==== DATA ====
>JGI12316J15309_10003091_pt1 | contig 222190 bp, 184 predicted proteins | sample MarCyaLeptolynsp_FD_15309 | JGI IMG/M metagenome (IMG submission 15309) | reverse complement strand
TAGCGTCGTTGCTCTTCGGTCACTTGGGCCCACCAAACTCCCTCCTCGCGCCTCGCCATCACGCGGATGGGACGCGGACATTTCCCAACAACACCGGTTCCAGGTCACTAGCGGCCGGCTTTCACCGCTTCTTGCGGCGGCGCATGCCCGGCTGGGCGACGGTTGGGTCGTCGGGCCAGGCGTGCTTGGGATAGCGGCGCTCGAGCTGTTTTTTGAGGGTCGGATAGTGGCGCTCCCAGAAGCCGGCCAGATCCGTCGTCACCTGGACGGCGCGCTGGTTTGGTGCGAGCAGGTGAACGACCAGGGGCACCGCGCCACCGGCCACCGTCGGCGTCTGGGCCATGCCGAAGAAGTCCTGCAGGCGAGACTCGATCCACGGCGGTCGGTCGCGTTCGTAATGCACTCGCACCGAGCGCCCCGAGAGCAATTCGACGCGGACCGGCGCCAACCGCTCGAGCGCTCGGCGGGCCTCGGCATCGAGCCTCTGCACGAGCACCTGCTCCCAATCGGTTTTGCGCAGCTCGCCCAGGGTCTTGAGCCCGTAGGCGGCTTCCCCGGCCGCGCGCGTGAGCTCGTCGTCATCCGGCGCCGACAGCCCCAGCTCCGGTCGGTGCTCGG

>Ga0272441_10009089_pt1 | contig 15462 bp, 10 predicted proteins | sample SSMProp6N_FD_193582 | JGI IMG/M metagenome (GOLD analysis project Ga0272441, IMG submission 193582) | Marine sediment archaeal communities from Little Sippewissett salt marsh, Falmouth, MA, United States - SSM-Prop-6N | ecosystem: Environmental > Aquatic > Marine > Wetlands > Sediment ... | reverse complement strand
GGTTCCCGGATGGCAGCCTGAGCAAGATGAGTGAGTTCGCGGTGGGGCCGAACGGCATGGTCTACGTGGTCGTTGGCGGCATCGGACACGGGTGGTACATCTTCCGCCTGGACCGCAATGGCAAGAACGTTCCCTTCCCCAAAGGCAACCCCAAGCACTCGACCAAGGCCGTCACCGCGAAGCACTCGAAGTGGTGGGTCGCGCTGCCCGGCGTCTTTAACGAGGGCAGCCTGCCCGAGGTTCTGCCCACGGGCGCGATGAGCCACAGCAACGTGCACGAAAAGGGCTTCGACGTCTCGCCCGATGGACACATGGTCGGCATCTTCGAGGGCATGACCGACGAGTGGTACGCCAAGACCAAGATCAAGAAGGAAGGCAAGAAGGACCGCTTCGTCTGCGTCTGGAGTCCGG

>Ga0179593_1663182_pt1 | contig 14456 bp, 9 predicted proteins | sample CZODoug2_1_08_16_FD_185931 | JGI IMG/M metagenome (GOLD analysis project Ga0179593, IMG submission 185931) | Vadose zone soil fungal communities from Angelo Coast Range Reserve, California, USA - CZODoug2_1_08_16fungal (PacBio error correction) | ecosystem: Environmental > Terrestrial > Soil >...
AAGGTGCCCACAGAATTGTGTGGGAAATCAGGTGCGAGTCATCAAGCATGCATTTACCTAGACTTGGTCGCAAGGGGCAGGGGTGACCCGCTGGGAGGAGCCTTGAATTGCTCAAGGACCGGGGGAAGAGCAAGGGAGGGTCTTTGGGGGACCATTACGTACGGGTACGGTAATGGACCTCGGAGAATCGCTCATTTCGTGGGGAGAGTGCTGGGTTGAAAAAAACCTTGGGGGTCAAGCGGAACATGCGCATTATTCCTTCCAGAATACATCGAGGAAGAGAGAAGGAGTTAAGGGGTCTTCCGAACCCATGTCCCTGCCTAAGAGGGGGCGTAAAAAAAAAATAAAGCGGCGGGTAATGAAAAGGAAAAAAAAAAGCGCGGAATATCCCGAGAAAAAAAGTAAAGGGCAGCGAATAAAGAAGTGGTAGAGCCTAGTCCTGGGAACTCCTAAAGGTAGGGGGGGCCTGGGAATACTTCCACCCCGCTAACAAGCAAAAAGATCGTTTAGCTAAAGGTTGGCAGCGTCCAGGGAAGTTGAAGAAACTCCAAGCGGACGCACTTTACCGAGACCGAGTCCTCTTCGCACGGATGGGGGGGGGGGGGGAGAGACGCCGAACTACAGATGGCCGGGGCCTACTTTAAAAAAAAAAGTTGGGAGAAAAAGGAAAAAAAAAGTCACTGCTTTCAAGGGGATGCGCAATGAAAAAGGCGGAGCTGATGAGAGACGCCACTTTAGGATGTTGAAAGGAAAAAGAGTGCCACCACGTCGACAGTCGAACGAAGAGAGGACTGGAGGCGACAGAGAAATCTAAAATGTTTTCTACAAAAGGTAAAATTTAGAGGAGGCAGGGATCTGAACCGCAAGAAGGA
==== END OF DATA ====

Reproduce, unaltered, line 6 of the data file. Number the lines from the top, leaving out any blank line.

AAGGTGCCCACAGAATTGTGTGGGAAATCAGGTGCGAGTCATCAAGCATGCATTTACCTAGACTTGGTCGCAAGGGGCAGGGGTGACCCGCTGGGAGGAGCCTTGAATTGCTCAAGGACCGGGGGAAGAGCAAGGGAGGGTCTTTGGGGGACCATTACGTACGGGTACGGTAATGGACCTCGGAGAATCGCTCATTTCGTGGGGAGAGTGCTGGGTTGAAAAAAACCTTGGGGGTCAAGCGGAACATGCGCATTATTCCTTCCAGAATACATCGAGGAAGAGAGAAGGAGTTAAGGGGTCTTCCGAACCCATGTCCCTGCCTAAGAGGGGGCGTAAAAAAAAAATAAAGCGGCGGGTAATGAAAAGGAAAAAAAAAAGCGCGGAATATCCCGAGAAAAAAAGTAAAGGGCAGCGAATAAAGAAGTGGTAGAGCCTAGTCCTGGGAACTCCTAAAGGTAGGGGGGGCCTGGGAATACTTCCACCCCGCTAACAAGCAAAAAGATCGTTTAGCTAAAGGTTGGCAGCGTCCAGGGAAGTTGAAGAAACTCCAAGCGGACGCACTTTACCGAGACCGAGTCCTCTTCGCACGGATGGGGGGGGGGGGGGAGAGACGCCGAACTACAGATGGCCGGGGCCTACTTTAAAAAAAAAAGTTGGGAGAAAAAGGAAAAAAAAAGTCACTGCTTTCAAGGGGATGCGCAATGAAAAAGGCGGAGCTGATGAGAGACGCCACTTTAGGATGTTGAAAGGAAAAAGAGTGCCACCACGTCGACAGTCGAACGAAGAGAGGACTGGAGGCGACAGAGAAATCTAAAATGTTTTCTACAAAAGGTAAAATTTAGAGGAGGCAGGGATCTGAACCGCAAGAAGGA